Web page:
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Dry Ice (High School) Mark as Favorite (28 Favorites)

LAB in Observations, Density, Sublimation. Last updated October 18, 2018.


In this lab, students perform several small experiments using dry ice and record their observations.

Grade Level

High or middle school


By the end of this lesson, students should be able to

  • identify which of two substances has a higher density.
  • make observations about dry ice.
  • explain sublimation.

Chemistry Topics

This lesson supports students’ understanding of

  • States of matter
  • Sublimation
  • Density
  • Making observation


Teacher Preparation: 30 minutes

Lesson: 70–90 minutes


For each group:

  • Beaker
  • Tongs
  • Food coloring
  • Pipet
  • Liquid soap
  • Warm water


Use protective gear when handling dry ice.

Teacher Notes

  • Demonstrate safe handling of dry ice before beginning this lab.

For the Student



  • Beaker
  • Tongs
  • Food coloring
  • Pipet
  • Liquid soap
  • Warm water


  1. Obtain a piece of dry ice in a beaker from your teacher.
  2. Tightly cover the beaker with the palm of your hand so no gas can escape.
    1. What do you feel on the palm of your hand (there are two things)?
    2. Why is this happening?
    3. Why does a substance as a gas take up more room than it would as a solid?
  3. Make three observations about the dry ice (you can put the dry ice on the table. Hold it with the tongs only, do not handle it with your bare hands!)
    1. What two states of matter are present?
    2. In what direction is the vapor moving? Why do you think the vapor is moving in that direction?
    3. The CO2 vapor from the dry ice is (less / more) dense than the surrounding air. Explain how you know.
  1. Lay your pen/pencil down on the table top. Using another pen/pencil, slide the block of dry ice across the table. Attempt to have the block of ice come to rest as close as possible to the pen/pencil laying on the countertop.
    1. Why does dry ice slide so easily? (Is it because ice is slippery, is it because it is riding on a layer of gas, or is it because it is riding on liquid?) Explain your choice: how do you know?
  2. Using a pipet, make a quarter-sized puddle of water on the counter. Using tongs, place a piece of dry ice in the puddle and move the dry ice around. Write down your observations of what happens to the water under the dry ice.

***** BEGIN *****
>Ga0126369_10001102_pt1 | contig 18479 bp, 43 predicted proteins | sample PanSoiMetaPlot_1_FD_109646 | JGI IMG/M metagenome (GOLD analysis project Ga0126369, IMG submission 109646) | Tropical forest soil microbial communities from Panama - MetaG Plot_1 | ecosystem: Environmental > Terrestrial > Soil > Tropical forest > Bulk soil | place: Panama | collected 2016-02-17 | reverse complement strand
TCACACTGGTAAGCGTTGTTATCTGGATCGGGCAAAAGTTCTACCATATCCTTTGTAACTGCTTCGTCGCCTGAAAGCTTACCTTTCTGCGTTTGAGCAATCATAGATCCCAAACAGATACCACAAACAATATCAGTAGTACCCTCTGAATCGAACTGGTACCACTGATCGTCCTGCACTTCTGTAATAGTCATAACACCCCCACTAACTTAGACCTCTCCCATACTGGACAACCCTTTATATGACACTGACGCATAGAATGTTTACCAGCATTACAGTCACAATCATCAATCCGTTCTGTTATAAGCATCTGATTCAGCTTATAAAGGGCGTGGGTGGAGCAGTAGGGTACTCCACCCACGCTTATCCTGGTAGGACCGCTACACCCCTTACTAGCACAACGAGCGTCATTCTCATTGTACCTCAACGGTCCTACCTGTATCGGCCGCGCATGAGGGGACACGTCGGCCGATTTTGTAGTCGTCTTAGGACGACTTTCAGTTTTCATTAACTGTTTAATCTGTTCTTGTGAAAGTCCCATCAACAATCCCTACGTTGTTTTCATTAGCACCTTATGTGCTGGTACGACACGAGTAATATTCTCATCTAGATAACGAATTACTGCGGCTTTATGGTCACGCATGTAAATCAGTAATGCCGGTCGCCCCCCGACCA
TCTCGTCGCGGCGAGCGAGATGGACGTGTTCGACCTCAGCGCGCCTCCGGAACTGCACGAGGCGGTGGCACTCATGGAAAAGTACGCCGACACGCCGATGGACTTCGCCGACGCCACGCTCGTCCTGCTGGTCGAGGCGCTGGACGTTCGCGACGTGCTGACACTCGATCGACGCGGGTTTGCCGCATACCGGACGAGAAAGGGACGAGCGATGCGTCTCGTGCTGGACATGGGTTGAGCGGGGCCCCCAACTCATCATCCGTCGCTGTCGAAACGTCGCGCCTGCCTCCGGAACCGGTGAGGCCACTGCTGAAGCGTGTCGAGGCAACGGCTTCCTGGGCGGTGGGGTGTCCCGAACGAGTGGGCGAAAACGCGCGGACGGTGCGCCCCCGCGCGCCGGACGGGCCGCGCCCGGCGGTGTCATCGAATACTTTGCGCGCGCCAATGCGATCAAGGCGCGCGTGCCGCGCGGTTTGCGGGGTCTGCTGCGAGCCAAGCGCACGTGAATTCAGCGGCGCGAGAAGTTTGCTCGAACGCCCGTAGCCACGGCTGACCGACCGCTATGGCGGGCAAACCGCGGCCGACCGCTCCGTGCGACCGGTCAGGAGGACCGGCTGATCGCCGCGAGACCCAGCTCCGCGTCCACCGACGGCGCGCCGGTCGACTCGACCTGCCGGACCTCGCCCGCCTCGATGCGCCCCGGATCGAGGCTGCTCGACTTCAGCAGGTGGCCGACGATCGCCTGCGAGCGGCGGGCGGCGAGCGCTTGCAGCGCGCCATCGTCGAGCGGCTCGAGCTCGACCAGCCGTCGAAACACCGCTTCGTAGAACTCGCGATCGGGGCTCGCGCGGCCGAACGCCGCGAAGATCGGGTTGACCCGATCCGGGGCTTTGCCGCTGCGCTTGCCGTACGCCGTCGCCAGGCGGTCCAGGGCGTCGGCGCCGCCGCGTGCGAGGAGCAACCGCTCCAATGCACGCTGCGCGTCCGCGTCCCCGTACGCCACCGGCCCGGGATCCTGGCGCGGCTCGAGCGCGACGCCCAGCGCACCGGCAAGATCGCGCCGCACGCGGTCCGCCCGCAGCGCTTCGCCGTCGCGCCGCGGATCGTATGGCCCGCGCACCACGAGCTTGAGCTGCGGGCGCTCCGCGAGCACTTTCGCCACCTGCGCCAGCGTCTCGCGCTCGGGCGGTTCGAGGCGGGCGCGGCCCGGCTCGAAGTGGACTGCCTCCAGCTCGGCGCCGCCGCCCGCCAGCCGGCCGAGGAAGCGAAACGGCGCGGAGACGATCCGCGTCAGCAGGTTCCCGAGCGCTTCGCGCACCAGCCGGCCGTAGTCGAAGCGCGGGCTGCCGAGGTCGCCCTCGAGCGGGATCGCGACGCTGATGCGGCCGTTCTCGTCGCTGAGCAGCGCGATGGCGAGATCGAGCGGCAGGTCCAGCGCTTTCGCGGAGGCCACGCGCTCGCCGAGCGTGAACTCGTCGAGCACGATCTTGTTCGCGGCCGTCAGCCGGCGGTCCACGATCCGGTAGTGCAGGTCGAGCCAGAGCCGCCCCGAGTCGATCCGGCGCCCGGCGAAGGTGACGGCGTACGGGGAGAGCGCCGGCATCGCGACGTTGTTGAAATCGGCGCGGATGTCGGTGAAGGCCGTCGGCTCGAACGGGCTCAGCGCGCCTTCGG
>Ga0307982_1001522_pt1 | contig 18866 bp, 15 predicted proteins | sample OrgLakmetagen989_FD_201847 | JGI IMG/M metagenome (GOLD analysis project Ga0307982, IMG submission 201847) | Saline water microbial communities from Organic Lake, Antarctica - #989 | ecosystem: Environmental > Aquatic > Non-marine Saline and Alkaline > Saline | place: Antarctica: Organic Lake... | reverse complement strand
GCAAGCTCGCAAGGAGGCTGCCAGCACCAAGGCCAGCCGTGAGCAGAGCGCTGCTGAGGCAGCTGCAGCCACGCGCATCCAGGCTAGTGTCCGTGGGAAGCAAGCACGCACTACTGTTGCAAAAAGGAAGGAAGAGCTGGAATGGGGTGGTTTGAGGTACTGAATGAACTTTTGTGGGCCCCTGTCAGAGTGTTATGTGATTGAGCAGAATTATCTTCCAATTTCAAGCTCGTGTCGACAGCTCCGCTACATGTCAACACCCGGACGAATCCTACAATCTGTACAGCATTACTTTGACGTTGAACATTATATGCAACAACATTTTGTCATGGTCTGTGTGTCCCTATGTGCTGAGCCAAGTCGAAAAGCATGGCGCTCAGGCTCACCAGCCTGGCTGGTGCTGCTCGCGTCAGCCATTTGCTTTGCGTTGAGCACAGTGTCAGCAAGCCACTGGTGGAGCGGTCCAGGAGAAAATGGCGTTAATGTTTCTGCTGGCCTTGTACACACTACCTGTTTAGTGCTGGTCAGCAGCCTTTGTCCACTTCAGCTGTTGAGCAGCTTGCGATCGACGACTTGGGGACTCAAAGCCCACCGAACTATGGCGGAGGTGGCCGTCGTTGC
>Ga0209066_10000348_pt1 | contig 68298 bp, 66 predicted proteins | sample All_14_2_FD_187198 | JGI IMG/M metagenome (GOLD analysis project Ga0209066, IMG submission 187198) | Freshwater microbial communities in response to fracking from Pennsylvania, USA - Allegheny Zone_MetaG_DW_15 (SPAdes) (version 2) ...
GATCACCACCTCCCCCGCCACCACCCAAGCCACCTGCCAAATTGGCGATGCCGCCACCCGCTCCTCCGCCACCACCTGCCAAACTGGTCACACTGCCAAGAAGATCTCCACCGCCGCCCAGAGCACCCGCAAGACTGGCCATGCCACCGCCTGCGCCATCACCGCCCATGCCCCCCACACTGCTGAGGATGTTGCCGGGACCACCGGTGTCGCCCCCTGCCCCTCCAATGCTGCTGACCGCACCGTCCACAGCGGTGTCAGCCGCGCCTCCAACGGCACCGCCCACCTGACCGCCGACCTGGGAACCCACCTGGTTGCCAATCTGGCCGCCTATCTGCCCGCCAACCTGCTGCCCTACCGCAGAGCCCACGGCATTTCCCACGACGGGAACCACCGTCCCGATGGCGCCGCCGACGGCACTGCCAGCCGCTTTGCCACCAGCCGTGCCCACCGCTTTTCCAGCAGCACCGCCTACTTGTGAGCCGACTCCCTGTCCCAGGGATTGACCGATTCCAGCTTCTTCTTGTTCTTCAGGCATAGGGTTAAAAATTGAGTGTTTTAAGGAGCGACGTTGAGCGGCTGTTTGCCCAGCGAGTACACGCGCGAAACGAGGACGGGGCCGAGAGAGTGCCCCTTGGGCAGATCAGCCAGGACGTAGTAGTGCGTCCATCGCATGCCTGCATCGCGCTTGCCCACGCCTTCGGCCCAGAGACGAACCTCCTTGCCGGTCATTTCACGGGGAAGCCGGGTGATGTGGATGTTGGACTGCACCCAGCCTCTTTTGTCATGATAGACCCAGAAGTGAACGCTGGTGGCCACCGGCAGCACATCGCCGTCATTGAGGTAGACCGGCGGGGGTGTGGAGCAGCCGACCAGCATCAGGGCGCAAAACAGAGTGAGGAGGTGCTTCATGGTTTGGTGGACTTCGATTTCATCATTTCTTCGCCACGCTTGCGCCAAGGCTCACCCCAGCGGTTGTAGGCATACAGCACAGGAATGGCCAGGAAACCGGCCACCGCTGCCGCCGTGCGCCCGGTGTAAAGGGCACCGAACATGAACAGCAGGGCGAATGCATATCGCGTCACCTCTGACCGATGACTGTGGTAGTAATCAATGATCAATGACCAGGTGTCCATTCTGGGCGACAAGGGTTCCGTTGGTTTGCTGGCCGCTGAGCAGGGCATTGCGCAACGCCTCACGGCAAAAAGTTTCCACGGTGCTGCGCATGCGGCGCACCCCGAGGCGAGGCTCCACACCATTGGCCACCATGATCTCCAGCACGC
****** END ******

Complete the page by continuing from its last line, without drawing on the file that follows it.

3. Warm the tip of the tongs with your hand and squeeze the piece of dry ice with the tongs. What causes the noise?
  4. Warm a coin with your hands and then press the edge into the dry ice until a crevasse is formed. Warm the coin again and place it into the crevasse. Why does the coin “shiver?”
  5. Fill your beaker halfway with warm water. Using the tongs, place the dry ice into the beaker. Make three observations of the dry ice in water.
  1. Is the CO2 gas more or less dense that water? How do you know?
  2. Predict: what will happen to the vapor when a drop of food coloring is dropped into the water? Prediction:
  3. Place food coloring in the water and make two observations.
  1. Why did these things happen?
  2. Predict: What will happen when liquid soap is added to the beaker of water? Prediction:
  3. Place three drops of liquid soap into beaker and then make two observations:
  1. Why did these things happen?
  2. The time taken for the dry ice to completely sublime depends on temperature. If possible, do this demonstration in a sunny position on a dark plate, or even a piece of black cardboard to speed up the process. Place an ice cube and a few pellets of dry ice side by side on your table. Wait a couple of minutes. Why is this substance called dry ice?


  1. What is dry ice made of?
  2. What is the freezing point of dry ice (oF and oC)?
  3. What is the process called when a solid changes directly into a gas?
  4. Write a paragraph about your experience in class today (five-eight sentences). Also include ideas of how humans could use dry ice to their advantage (~two sentences).